Today is my birthday. I am 44. My day starts out beautifully as I get happy birthdays from my kids and my husband gives me a very nice bracelet and my kids give me a necklace that I love. Older kids head to school and I have a little time to have coffee with my husband before getting my youngest up and ready for school (she goes to a different school). I decided to actually shower as I was going to meet some friends for coffee. Unfortunately, I was experiencing some PMS breakout action on my face (are we not OVER this at the age of 44, REALLY?!) and I vowed that I would not do any picking (which is one of my biggest weaknesses), but I just couldn’t resist and decided to perform surgery on a pimple in the middle of my cheek. Well, the clock was ticking as I was picking and I realized that I was supposed to meet my friends (and co-authors of a book we are working on) in 15 minutes and not only did I have to take my daughter to school which is a 15 minute drive but she wasn’t even dressed yet. Shit! So I texted my friends and told them I’d be 15 minutes late.
Ok, so off I go with my daughter. As I am trying to make it to her school in record time I realize that you cannot get anywhere fast after the largest snowfall of the year, yeah, the one that made the Metrodome collapse…so I am doing the best I can but the 15 minutes I had allotted to get to her school is far from realistic. But I get her there in 25 and race her in, jump back in my car to head off to see my friends. I am half way to them and my cell phone rings and I can see it is from my daughter’s school. “Your daughter’s class went on a field trip and she missed the bus,” the principal tells me. “We can keep her here and put her in another class or you can come back and take her to the field trip.” “Shit...again!!!” “Well, what does she want to do,” I ask knowing full well what the answer will be. “She wants to go on the field trip.” Of course she does. I am reminded of an incident a week ago where I took my son to the bus stop for ski school and went to the wrong drop off location, and by the time I found the right place the bus was pulling out of the parking lot and headed onto the freeway. Mind you, they were going to a ski place that was over an hour away. I looked backed at my son who was mortified and said to him, "We are going to get you on that bus!" I proceeded to chase that bus down the highway, and don't ask me how fast I was driving...not my best parenting moment...my poor son was white knuckling it in the back seat. I did, however, manage to flag down the bus and the bus driver reluctantly pulled over at an exit and let my son on the bus.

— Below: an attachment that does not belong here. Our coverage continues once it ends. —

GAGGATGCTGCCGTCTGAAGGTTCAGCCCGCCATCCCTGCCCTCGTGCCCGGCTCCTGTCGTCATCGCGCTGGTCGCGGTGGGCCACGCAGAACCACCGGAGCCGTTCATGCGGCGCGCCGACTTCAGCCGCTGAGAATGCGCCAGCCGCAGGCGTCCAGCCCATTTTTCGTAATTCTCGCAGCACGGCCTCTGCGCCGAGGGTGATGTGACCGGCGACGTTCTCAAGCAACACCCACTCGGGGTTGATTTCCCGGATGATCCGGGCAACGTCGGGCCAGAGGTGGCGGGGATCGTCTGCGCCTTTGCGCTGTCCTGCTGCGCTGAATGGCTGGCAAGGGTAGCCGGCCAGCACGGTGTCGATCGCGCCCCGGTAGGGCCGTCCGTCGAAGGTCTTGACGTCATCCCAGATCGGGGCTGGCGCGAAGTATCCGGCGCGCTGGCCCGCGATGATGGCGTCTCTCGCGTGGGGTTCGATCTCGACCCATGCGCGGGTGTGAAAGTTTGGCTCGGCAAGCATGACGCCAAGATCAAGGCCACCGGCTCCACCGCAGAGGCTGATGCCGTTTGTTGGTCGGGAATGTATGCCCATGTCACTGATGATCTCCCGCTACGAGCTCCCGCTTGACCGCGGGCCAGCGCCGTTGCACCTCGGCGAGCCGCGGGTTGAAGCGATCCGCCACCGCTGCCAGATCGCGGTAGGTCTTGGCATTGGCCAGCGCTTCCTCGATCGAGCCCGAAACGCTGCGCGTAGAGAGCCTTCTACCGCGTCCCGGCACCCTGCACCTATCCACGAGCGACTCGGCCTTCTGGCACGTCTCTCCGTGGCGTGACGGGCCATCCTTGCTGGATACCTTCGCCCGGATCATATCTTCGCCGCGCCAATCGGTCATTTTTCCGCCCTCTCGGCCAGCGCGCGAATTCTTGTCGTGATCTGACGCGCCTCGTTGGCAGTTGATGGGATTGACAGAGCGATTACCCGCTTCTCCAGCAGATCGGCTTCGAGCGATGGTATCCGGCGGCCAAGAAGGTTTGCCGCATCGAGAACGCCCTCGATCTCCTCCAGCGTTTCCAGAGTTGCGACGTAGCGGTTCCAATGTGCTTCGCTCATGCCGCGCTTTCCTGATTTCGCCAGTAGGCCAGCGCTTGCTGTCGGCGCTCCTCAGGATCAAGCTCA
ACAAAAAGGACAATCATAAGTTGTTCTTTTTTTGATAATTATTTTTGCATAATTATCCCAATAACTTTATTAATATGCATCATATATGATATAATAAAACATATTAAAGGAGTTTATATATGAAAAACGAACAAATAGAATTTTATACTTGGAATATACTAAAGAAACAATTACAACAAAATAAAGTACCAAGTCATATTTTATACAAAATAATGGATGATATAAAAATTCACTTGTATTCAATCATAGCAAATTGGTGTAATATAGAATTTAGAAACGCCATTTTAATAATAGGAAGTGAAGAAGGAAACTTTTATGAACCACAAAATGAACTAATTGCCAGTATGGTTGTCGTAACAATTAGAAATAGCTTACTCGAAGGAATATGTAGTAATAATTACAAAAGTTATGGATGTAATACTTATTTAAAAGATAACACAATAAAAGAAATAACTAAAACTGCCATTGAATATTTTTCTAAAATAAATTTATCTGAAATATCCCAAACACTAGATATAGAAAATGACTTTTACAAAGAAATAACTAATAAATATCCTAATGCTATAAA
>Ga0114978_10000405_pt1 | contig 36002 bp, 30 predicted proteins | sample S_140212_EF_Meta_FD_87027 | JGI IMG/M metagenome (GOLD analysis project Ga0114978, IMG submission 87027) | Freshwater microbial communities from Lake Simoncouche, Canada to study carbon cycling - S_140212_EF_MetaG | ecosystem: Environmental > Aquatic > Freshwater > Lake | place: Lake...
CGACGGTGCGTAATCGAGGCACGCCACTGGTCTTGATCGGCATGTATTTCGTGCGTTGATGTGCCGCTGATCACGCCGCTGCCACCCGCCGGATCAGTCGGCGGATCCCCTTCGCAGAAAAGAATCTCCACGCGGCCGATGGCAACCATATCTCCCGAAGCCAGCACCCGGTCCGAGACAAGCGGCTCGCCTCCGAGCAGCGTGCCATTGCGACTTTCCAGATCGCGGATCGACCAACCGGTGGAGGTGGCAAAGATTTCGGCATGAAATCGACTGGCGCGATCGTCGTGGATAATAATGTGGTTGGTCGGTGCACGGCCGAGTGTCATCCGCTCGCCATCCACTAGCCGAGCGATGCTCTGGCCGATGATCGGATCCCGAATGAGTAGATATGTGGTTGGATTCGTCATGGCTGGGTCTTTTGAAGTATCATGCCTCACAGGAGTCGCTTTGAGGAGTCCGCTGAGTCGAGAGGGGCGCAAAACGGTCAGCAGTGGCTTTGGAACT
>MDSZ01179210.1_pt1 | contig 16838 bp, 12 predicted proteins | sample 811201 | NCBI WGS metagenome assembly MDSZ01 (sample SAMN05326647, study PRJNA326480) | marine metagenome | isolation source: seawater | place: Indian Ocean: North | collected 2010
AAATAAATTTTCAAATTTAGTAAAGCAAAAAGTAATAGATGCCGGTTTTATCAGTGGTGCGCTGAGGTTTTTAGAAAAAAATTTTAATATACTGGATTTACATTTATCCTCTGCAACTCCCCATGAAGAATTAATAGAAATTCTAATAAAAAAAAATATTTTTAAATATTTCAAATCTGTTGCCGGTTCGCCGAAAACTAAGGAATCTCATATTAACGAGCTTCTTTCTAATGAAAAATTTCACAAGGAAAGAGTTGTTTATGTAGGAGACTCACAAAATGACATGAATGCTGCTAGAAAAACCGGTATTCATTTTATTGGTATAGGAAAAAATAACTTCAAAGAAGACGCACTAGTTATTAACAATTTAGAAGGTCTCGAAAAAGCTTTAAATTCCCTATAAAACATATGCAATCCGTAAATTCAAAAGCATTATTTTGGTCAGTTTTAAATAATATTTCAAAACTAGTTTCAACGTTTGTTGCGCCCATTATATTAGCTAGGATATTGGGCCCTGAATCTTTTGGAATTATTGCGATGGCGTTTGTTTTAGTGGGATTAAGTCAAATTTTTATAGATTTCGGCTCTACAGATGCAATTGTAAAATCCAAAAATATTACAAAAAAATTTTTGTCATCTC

Back to my daughter's school I go to pick her up, and today, the field trip bus was long gone. The principal reminds my daughter and I to bring her lunch with her so I tell her to grab her backpack because her lunch is in it. I call my friends and tell them I will be there in a half hour. It takes me 40 minutes to get to the museum on the snowy roads. I am in tears. Get to the museum and tell my daughter to grab her lunch from her backpack. “But mom I took it out of my back pack and put it in my locker like I always do.” I am biting my lower lip so I hard that I think I taste blood. “Ok, I am sure someone will share their lunch with you (even though my daughter can hardly eat anything because she has wheat and dairy sensitivities).